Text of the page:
I mourn the dissolution of Astron 6 and I will watch just about anything created by former members of the collective. And on that note, I’m pleased to say that Psycho Goreman feels very much like the output of the defunct collective. The film pays homage to the gritty violence of flicks like Robocop crossed with the family friendly adventures of ET. Ultra violence crossed with family fare seems like it shouldn’t work but somehow it does. And it works beautifully.
Psycho Goreman sees siblings Mimi and Luke unearthing a mysterious gem after a game of Crazy Ball. The stone grants the ability to control a vengeful and ultra-powerful being. The duo dub the creature Psycho Goreman and set about attempting to ‘civilize’ him. But before long, intergalactic shenanigans transpire and Mimi and Luke find themselves entrenched in a trans-dimensional power struggle.
Steven Kostanski (Manborg) wrote and directed this violent romp. His signature sense of humor is ever present. His script is full of memorable one-liners and tongue-in check humor. The premise is wholly original and limitlessly imaginative. The stifling bonds of adulthood are cast aside by Kostanski in favor of childlike imagination and total creativity. The plot is completely nonsensical, much like Mimi’s bizarrely complex Crazy Ball game (which plays an epic role in the film’s denouement).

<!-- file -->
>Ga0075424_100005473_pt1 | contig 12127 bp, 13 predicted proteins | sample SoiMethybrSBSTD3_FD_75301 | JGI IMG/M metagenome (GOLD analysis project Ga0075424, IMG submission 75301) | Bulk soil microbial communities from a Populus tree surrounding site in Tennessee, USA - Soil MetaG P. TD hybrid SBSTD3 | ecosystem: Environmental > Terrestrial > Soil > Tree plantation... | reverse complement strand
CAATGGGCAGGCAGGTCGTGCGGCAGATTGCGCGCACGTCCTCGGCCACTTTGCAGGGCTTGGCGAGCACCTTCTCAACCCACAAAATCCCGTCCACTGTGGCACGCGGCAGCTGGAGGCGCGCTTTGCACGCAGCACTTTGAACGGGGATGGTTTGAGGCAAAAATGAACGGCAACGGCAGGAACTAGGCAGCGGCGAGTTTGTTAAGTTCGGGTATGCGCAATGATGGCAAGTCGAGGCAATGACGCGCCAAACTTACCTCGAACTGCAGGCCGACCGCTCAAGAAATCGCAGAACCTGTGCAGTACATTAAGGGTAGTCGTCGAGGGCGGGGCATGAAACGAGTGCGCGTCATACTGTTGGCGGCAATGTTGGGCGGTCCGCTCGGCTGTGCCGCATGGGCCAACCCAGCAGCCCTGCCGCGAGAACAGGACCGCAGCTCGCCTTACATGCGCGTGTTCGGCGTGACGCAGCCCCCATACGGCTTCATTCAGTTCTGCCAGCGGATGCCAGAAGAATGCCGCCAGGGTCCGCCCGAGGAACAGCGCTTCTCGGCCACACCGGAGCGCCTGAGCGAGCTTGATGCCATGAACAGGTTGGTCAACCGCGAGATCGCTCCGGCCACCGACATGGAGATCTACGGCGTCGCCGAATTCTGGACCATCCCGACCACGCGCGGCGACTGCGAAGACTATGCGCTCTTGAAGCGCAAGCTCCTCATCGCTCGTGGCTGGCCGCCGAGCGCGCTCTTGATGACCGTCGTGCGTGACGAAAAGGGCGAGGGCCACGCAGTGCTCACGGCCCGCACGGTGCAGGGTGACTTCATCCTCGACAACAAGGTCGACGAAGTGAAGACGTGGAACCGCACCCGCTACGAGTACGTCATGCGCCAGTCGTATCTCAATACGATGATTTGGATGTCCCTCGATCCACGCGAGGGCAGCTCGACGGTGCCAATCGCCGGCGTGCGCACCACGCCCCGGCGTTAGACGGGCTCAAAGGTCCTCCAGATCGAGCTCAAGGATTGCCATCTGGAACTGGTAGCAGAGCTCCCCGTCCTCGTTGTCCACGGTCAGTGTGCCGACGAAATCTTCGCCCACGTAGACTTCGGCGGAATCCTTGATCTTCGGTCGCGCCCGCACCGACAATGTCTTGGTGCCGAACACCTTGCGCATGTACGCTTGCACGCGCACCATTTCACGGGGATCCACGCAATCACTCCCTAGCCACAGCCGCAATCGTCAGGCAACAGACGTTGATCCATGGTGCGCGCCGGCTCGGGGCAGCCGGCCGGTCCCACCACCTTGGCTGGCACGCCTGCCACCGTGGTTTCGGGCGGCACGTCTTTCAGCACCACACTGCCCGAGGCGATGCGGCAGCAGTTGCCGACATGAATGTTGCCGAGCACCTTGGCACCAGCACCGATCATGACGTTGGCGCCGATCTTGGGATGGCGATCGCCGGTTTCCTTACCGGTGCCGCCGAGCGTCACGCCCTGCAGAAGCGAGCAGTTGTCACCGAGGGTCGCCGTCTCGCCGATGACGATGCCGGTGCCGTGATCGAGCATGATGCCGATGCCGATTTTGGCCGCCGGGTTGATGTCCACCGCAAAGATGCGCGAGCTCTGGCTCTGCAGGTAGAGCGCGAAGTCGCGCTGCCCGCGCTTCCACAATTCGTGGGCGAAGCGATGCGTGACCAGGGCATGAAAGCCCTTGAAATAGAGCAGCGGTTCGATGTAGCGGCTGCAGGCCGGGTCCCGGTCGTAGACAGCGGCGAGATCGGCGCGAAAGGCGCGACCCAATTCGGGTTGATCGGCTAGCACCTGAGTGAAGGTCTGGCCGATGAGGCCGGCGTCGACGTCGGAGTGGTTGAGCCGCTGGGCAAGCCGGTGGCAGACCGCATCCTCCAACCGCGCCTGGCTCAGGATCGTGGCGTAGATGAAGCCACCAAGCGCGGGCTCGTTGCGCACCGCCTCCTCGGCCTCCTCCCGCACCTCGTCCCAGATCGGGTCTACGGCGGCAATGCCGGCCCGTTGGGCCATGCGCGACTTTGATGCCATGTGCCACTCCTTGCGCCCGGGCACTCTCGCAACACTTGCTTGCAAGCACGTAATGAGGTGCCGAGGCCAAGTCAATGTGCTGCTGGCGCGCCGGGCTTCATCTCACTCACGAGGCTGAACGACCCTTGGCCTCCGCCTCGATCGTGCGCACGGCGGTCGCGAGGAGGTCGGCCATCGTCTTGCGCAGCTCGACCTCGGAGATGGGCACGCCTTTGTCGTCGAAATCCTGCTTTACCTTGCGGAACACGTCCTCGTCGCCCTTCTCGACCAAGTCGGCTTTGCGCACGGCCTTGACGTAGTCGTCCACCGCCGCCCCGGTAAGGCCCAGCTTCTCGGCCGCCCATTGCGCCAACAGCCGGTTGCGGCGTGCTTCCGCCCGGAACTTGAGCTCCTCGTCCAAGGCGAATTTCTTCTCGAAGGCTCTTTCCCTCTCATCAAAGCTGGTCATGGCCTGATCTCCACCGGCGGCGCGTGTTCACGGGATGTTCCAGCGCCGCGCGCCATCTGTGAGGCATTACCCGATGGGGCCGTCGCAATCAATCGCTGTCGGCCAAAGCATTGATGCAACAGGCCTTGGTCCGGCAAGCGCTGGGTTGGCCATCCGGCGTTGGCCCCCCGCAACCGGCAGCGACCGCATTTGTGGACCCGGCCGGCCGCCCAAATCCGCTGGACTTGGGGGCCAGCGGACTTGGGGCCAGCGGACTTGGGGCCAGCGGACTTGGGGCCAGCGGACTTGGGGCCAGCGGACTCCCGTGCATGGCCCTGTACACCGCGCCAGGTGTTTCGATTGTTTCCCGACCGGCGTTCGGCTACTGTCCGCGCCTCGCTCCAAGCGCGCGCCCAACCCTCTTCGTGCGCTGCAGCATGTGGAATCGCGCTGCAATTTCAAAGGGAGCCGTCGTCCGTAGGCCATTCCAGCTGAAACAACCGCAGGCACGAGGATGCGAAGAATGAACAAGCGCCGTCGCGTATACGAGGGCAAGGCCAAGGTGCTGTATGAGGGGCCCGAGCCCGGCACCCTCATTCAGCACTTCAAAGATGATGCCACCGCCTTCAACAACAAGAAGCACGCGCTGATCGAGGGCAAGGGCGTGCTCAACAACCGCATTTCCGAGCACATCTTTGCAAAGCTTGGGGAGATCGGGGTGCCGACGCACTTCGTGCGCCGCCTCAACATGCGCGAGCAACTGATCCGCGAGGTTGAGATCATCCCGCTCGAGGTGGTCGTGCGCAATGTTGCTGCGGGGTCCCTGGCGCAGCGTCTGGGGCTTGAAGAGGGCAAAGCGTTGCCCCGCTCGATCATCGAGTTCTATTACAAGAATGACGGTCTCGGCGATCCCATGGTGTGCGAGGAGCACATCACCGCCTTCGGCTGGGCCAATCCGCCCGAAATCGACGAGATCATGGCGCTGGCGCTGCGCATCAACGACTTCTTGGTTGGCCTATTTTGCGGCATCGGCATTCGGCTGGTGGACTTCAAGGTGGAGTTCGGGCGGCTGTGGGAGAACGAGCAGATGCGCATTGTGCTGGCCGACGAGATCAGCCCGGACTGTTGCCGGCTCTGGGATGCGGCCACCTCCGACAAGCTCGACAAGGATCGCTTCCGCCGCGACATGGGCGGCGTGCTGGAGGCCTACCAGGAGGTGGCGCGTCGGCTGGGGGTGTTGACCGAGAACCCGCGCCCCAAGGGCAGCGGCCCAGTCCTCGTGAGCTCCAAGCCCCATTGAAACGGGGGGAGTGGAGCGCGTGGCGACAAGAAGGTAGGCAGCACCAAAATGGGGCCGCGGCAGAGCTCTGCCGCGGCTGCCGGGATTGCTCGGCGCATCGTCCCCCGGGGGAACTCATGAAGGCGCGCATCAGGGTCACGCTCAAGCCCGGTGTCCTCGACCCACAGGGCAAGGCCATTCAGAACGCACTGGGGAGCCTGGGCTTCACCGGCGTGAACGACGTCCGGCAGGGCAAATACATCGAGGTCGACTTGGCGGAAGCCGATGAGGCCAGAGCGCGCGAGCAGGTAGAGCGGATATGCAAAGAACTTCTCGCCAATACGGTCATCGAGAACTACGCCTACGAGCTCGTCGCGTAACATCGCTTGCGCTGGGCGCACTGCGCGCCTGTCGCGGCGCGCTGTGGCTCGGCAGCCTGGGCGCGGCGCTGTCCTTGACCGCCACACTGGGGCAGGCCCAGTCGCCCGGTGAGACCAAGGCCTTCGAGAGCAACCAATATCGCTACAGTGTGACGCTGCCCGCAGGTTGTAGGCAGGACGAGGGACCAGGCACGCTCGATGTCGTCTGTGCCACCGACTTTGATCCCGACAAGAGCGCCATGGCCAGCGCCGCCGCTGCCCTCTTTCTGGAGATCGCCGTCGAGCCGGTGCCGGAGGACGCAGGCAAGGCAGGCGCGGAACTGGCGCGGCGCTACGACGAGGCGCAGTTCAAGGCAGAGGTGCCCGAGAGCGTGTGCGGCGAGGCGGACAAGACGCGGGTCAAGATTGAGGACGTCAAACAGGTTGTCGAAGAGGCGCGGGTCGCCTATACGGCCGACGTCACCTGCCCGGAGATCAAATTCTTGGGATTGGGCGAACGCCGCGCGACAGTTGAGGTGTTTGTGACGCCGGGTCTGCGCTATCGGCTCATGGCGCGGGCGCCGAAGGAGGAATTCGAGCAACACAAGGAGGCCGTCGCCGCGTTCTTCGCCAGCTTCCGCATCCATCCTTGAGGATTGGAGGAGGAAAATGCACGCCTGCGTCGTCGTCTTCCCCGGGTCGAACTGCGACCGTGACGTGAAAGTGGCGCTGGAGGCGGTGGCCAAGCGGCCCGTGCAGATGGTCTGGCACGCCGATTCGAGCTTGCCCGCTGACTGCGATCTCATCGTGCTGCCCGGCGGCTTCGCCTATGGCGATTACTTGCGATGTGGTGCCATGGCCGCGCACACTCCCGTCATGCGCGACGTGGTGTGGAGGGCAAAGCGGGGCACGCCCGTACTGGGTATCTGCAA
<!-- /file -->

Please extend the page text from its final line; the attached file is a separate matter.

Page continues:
In addition to a killer script that never fails to surprise with its childlike whimsy, the film also boasts terrific performances from all its leads. Nita-Josee Hanna slays as Mimi. Her self assuredness is a delight. Mimi is never at a loss for words, even in the face of extreme danger. She’s a strong, capable, and outrageous heroine. Whether she’s dreaming about hunky boys or saving the world from certain doom, she is always fun to watch. Mimi plays perfectly against the titular monster with an unmatched appetite for destruction. Their strong personalities are constantly clashing and it frequently leads to hilarity.
Owen Myre, who plays Luke is the perfect yin to Mimi’s yang. He is shy, soft-spoken, and always finds himself being pushed around by his outspoken sister. He knows that this is Mimi’s world and he is just living in it.
Astron 6’s Adam Brooks turns in a standout performance as Luke and Mimi’s chronically underachieving father, Gregg. The patriarch proudly cooks inedible dinner in the microwave, fakes injuries, and goes to comical lengths to shirk his fatherly responsibilities.
The film’s home video bow is the kind of lovingly packaged release the flick deserves. In addition to a director’s commentary, we also get a featurette with Steven Kostanski, breaking down his inspirations for the film and speaking to his constant attempts to subvert expectations.
Also included are a series of insightful interviews with the cast and crew. Getting to hear Nita-Josee Hanna talk about bringing Mimi to life was a true delight. As was the one-one-one interview that sees Adam Brooks being interviewed by a stuffed panda. Another standout is the featurette dedicated to the film’s incredible music. The composers speak to their process of scoring the film and how the were able to emulate the sound and style of a ‘90s cartoon. In total, the home video release includes more than two-hours of bonus features.
If you haven’t had the occasion to check out this delightful film, do yourself a favor and give it a look. This is easily one of the best horror films of 2021, so far.
Wicked Rating 8.5/10
Director(s): Steven Kostanski
Writer(s): Steven Kostanski
Stars: Nita-Josee Hanna, Owen Myre, Matthew Ninaber, and Adam Brooks
Release date: March 16, 2021 (Blu-ray)
Studio/Production Company: RLJE, Shudder
Run Time: 95-Minutes